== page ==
Kurt Kerns, Attorney at Law
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Is this prosecution really necessary? (pt. 2)

 

The district attorney would like to paint this prosecution as an objective enforcement of the law in the State of Kansas. If that were true, one question that could be asked would be what took them so long to determine that she was breaking the law?

She had made and posted a YouTube video five years ago, detailing the process of creating cannabis oil. She had also written a book about it. She extolled its virtues, not as a means of becoming high, but for its pain relief ability, which saved her from being bedridden and unable to function.

 

One observer noted that it appears the prosecution was motivated by the son's questioning of the "anti-pot propaganda at school."

The overreach of prosecutorial discretion is also apparent in the charges. The felony charge carrying the longest sentence of 17 years, the possession with intent to distribute within a 1,000 feet of a school, is the most egregious. There is no evidence she ever "distributed" the cannabis oil to anyone. The "1,000-foot" clause is only applicable because her home is alleged to be located within 1,000 feet of a school.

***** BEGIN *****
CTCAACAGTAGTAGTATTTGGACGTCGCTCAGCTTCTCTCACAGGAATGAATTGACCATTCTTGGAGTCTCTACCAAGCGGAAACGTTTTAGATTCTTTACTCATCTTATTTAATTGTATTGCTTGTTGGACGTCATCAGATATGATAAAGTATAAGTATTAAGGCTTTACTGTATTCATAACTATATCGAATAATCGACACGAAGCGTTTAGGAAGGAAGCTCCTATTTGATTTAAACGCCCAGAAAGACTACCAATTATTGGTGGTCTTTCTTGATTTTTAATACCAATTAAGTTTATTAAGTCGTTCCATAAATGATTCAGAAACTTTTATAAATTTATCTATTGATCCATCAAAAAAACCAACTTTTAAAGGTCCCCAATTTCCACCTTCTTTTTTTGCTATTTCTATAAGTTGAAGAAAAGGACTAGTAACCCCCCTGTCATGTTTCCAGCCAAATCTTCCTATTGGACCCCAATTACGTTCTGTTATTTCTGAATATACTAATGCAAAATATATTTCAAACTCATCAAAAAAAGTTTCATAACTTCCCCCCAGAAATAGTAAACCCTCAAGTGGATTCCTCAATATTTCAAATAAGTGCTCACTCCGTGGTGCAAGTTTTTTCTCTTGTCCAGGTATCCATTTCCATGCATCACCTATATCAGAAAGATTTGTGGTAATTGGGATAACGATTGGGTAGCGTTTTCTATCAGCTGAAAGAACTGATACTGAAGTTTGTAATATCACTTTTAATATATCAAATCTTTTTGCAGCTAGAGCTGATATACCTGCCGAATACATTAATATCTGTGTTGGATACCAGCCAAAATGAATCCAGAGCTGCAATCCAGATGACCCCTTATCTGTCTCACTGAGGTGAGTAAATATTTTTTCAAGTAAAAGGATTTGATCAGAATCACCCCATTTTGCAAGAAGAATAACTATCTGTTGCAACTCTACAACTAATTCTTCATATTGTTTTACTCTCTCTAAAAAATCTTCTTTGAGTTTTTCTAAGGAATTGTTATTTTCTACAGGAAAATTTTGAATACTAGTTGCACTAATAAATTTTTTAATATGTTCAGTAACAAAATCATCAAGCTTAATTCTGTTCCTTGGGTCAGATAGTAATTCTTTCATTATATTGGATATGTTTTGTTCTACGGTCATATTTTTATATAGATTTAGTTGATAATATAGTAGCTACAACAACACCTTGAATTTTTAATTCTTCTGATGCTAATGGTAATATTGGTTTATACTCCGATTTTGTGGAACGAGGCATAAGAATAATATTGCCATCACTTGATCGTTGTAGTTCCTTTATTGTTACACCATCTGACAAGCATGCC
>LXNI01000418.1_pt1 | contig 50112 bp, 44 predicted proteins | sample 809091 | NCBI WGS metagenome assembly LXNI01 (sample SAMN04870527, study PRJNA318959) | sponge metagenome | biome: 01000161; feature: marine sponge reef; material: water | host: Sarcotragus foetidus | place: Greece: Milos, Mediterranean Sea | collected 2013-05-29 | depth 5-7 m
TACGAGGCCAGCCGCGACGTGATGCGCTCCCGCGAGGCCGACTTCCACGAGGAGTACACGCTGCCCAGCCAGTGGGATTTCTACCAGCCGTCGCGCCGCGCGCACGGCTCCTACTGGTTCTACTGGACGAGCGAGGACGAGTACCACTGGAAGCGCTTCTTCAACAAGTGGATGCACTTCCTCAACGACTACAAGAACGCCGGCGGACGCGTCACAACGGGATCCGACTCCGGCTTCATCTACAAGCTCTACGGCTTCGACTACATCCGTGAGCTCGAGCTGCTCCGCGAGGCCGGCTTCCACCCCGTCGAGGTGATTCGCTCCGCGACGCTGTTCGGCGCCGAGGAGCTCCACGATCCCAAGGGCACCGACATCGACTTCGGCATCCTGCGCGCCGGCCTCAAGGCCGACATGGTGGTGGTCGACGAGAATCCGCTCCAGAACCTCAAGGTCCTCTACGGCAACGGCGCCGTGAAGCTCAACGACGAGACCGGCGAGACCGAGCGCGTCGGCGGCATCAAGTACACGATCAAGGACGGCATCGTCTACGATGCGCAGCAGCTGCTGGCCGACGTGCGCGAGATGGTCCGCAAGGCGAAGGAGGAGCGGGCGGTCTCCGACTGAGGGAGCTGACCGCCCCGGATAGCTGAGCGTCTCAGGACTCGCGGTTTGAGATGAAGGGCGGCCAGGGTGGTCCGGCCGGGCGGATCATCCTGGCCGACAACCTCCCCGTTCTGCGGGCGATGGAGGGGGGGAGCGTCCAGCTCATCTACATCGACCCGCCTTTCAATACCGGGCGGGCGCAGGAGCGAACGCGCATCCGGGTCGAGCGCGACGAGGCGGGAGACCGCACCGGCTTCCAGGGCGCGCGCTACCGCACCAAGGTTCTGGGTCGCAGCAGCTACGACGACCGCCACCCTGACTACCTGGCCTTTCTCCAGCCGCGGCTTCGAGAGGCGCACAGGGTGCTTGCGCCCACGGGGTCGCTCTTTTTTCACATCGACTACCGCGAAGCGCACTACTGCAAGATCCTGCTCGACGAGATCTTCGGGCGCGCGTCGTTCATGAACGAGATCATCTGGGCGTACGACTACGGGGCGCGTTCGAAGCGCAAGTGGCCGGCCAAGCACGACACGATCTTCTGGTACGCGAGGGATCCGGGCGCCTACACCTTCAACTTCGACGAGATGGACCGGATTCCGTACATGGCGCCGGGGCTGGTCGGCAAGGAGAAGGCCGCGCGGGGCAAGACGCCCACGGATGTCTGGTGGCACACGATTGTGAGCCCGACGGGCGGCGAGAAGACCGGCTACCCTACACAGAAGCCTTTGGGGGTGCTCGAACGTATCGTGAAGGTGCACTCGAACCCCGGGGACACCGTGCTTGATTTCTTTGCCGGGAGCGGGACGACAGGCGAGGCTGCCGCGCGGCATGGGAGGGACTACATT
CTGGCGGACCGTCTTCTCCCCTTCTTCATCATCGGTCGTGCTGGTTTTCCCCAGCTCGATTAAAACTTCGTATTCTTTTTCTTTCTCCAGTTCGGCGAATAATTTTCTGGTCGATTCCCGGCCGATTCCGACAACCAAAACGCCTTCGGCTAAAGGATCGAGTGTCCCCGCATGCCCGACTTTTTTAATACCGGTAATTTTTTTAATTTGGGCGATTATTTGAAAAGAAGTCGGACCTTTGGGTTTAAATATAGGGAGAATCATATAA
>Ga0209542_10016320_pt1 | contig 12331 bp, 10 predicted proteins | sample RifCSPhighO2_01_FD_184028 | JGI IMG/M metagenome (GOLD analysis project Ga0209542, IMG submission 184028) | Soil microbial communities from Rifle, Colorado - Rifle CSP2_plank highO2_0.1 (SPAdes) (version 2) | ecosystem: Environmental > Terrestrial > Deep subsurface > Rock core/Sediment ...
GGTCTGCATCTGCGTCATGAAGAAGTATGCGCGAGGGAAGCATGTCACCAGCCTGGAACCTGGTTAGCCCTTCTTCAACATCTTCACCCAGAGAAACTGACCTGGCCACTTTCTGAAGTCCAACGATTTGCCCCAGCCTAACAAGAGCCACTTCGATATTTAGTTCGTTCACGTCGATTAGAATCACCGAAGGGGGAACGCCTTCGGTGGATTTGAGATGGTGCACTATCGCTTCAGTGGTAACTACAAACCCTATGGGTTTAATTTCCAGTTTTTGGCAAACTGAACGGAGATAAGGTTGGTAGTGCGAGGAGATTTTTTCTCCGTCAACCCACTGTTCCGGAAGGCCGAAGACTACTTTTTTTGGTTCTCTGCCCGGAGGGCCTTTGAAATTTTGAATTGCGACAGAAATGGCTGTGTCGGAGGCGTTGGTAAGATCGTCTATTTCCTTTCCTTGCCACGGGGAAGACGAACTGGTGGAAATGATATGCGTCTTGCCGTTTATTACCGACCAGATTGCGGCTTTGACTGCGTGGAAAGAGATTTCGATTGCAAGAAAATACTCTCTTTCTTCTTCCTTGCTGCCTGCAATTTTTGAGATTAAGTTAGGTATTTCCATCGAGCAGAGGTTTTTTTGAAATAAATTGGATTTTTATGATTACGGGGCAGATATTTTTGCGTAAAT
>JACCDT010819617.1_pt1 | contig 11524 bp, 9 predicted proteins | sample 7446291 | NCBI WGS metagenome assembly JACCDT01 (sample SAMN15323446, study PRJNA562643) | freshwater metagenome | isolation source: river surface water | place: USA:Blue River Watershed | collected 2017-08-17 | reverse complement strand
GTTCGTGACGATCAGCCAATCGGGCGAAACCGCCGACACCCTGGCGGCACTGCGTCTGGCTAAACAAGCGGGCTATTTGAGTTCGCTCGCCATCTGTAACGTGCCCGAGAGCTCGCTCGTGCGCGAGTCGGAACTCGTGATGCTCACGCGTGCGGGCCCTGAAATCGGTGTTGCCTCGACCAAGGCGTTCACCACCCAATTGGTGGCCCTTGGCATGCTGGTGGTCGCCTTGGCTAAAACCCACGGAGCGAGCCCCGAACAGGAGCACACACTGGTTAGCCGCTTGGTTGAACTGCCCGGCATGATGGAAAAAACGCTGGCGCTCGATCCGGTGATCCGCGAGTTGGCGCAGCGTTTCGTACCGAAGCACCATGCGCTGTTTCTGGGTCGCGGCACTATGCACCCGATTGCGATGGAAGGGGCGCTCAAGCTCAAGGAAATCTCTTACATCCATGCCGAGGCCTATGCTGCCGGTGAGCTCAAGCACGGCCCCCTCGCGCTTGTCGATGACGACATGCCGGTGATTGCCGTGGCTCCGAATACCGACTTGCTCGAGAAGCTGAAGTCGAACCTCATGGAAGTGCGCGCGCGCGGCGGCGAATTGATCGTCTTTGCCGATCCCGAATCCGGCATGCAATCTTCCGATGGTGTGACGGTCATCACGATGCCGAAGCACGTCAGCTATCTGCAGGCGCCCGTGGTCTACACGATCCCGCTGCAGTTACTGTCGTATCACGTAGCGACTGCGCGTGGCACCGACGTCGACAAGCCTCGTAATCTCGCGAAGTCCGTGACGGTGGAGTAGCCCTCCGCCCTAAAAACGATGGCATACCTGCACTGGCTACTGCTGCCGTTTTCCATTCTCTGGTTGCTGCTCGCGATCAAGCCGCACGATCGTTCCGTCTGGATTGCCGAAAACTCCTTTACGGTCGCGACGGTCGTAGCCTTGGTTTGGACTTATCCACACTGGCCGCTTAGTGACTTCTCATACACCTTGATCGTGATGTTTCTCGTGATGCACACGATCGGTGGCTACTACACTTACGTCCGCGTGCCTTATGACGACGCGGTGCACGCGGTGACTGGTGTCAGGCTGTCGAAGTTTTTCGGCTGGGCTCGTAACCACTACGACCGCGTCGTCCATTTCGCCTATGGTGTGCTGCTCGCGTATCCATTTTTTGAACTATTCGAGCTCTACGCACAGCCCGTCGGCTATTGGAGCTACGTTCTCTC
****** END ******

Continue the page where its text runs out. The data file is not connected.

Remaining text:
It is this piling-on of multiple, related charges that allow prosecutors so much coercive power. They can force defendants to plead to lesser charges by using the threat of taking them to trial with a series of charges that combine to generate exaggerated sentences. Sentences that could place a defendant behind bar for the rest of his or her natural life.

While the prosecution likes to make it seem as if they had little choice in bringing this prosecution, the facts suggest otherwise. The configuration of the charges and the length of time her cannabis oil use has been public knowledge, makes it looks as if it is a political prosecution designed to punish her as much for her advocacy of the use of medical marijuana as it is for her actual use of the drug.

Source: hutchnews.com, "Preliminary hearing set in Garden City medical marijuana," Michael Maresh, Aug 24, 2015

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